Sabotage solution

Say you’re an IT manager with a project that’s doomed. You know it’s doomed. Everyone on the project team knows it’s doomed. Maybe it’s underfunded, or the technology turned out to be half-baked, or it’s beyond the skills of your team, or it’s just hopelessly off the tracks. Maybe you argued against it, but it has powerful sponsorship and there’s no way you can talk the powers that be into shutting it down.

Is it time for a little sabotage to put it out of your misery?

Of course, sabotage is wrong. We all know that. But which is worse: torpedoing a doomed project, or flushing time and budget and morale down the drain in a futile effort to make it work?

Or suppose some user’s PC fails intermittently. It doesn’t happen every day, but every time it does, the user loses time and work and a little more sanity. The user’s manager is demanding that you fix the PC, but there’s no problem you can identify and reproduce. You know the right solution is to replace the PC, but as long as it tests out OK on the bench, corporate policy says it must be put back in service.

Do you make sure it gets a little, er, help to fail on the bench, so that poor user can get a reliable PC again?

Now try this one: For the first time, your team has been assigned a user to help identify problems with an important application. The user doesn’t understand how your shop does things, doesn’t have the clout or charisma to overcome outsider status and has slowed progress to a crawl with all his questions and objections. And you know that if this project is completed, you’ll have users on lots of future projects — all with the same problems.

Do you drive the project — and the user — straight into the ground, just to avoid all that trouble?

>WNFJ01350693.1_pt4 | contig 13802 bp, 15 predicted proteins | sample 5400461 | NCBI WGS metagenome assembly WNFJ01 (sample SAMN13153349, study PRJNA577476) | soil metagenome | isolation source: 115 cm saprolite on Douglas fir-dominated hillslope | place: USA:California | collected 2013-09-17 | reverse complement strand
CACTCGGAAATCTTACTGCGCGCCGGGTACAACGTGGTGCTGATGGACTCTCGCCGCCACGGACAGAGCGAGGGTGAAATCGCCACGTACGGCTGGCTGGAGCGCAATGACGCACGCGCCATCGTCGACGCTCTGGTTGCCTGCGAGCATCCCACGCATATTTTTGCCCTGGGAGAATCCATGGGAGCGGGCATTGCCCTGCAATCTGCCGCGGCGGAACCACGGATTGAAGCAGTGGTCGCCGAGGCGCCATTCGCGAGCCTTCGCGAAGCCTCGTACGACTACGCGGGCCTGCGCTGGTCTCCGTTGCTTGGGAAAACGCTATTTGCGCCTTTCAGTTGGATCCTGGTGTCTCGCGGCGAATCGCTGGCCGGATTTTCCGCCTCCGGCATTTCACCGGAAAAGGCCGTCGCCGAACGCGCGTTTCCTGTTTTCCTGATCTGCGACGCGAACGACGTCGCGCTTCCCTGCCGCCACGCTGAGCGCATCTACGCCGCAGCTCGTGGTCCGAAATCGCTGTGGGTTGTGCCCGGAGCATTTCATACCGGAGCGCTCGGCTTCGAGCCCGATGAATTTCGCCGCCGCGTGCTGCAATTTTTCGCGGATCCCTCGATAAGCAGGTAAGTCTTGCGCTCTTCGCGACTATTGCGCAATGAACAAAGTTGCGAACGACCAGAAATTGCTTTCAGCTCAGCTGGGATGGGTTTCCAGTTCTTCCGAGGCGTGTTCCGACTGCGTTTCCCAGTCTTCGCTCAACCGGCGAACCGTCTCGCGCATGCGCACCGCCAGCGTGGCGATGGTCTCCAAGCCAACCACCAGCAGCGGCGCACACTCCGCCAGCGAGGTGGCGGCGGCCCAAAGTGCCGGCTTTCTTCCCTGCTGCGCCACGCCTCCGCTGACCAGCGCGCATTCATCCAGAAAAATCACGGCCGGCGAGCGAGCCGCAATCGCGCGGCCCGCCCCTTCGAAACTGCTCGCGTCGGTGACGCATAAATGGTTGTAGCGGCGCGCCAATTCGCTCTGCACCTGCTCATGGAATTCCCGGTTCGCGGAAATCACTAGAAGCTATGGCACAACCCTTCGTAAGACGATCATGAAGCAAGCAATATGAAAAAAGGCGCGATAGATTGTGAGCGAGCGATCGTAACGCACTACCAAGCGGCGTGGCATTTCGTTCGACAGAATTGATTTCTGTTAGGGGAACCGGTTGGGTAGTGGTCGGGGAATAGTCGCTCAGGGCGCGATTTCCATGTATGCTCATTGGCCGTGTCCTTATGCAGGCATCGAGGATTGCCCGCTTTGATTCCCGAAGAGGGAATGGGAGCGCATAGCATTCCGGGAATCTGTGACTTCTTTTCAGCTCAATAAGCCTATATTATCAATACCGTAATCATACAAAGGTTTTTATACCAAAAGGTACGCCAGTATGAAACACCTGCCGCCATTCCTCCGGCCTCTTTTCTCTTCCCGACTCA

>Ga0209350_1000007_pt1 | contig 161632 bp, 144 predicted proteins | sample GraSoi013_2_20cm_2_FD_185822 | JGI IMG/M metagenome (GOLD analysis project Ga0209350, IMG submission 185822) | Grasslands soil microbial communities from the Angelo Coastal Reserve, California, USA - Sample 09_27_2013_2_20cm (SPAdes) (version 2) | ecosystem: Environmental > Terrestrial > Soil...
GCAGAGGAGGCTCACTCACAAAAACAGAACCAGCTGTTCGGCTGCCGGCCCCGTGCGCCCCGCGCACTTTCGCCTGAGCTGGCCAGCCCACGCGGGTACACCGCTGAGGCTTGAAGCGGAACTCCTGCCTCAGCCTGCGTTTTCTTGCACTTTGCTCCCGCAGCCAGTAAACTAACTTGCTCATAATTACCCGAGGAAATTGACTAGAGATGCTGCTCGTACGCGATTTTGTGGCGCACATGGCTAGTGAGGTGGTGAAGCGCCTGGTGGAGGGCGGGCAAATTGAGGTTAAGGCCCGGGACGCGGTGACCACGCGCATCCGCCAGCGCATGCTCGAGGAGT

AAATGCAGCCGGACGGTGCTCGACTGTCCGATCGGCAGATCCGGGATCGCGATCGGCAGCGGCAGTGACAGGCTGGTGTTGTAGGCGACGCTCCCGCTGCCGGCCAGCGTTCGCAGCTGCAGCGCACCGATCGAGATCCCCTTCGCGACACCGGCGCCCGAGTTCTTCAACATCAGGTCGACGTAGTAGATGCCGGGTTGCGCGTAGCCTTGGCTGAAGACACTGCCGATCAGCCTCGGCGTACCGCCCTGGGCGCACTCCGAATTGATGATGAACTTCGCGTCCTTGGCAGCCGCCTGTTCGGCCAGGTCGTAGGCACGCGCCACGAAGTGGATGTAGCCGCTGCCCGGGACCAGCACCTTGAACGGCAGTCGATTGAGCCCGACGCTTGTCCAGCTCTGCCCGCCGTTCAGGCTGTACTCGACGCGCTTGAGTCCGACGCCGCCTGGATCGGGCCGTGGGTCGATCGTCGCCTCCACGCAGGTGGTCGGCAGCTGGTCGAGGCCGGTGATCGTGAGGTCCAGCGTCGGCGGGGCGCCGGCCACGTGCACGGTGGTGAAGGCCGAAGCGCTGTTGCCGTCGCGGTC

It’s sad but true: Sabotage is a slippery slope. At heart, it’s about breaking things instead of making them work, destroying instead of building. It’s an ugly concept that runs counter to everything you’re supposed to be doing, a notion nasty enough that in most IT shops it’s never even mentioned out loud.

Trouble is, in most IT shops it’s also a reality. In fact, it’s a necessity.

Sabotage shouldn’t happen. But then, neither should ill-conceived projects or wrong-headed policies. And ugly as it may be, sometimes sabotage is the least ugly of the real options available.

Ironic, isn’t it? You want your IT people to do what’s right for users and the business — to keep time and effort and budget from being wasted. But sometimes they can’t do that without a little sabotage. And you can’t encourage them to keep doing what’s right for users and the business unless you tolerate that sabotage.

But if you’re too tolerant of it, you’ll end up with self-serving sabotage — the kind that doesn’t help users or the business at all, but is just a convenient way to cut corners and avoid challenges.

How can you be sure you’ll get only the right kind of sabotage? You can’t. Remember, sabotage is unmentionable. You can’t clearly explain what kind is OK and what’s not. And you can’t officially support it, because by definition sabotage is against the rules.

So you’ll have to depend on nudges and hints and the good judgement of your staff. You’ll also need to watch out for cases of the wrong kind of sabotage, to stop them quickly and publicly. If you can’t explain, at least you want to offer lots of examples.

Does all this subtlety and ambiguity make you uncomfortable? Good — it should. You really shouldn’t need sabotage to serve users and your business. That discomfort should motivate you to keep chopping away at the things that make sabotage necessary — the foolish rules, the politically motivated projects, the really awful decisions.

Because until you can get rid of them, you’re stuck with sabotage.